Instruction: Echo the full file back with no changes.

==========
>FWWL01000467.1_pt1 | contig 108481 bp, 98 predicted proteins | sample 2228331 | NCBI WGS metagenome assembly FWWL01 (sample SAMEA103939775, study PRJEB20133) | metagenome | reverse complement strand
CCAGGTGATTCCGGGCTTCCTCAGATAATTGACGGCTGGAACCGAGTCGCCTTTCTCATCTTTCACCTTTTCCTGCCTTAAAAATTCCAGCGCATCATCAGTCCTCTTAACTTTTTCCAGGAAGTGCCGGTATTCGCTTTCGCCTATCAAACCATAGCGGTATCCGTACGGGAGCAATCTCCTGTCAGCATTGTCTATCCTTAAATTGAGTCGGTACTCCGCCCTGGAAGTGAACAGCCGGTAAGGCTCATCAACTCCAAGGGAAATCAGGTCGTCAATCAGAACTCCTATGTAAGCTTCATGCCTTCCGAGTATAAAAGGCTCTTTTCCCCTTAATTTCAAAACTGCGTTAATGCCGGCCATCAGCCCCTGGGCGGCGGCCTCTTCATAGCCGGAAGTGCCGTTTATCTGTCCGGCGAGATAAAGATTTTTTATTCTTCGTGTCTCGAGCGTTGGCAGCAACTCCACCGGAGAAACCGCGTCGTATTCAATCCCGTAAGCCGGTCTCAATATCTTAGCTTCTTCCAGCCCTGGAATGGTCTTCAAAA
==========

>FWWL01000467.1_pt1 | contig 108481 bp, 98 predicted proteins | sample 2228331 | NCBI WGS metagenome assembly FWWL01 (sample SAMEA103939775, study PRJEB20133) | metagenome | reverse complement strand
CCAGGTGATTCCGGGCTTCCTCAGATAATTGACGGCTGGAACCGAGTCGCCTTTCTCATCTTTCACCTTTTCCTGCCTTAAAAATTCCAGCGCATCATCAGTCCTCTTAACTTTTTCCAGGAAGTGCCGGTATTCGCTTTCGCCTATCAAACCATAGCGGTATCCGTACGGGAGCAATCTCCTGTCAGCATTGTCTATCCTTAAATTGAGTCGGTACTCCGCCCTGGAAGTGAACAGCCGGTAAGGCTCATCAACTCCAAGGGAAATCAGGTCGTCAATCAGAACTCCTATGTAAGCTTCATGCCTTCCGAGTATAAAAGGCTCTTTTCCCCTTAATTTCAAAACTGCGTTAATGCCGGCCATCAGCCCCTGGGCGGCGGCCTCTTCATAGCCGGAAGTGCCGTTTATCTGTCCGGCGAGATAAAGATTTTTTATTCTTCGTGTCTCGAGCGTTGGCAGCAACTCCACCGGAGAAACCGCGTCGTATTCAATCCCGTAAGCCGGTCTCAATATCTTAGCTTCTTCCAGCCCTGGAATGGTCTTCAAAA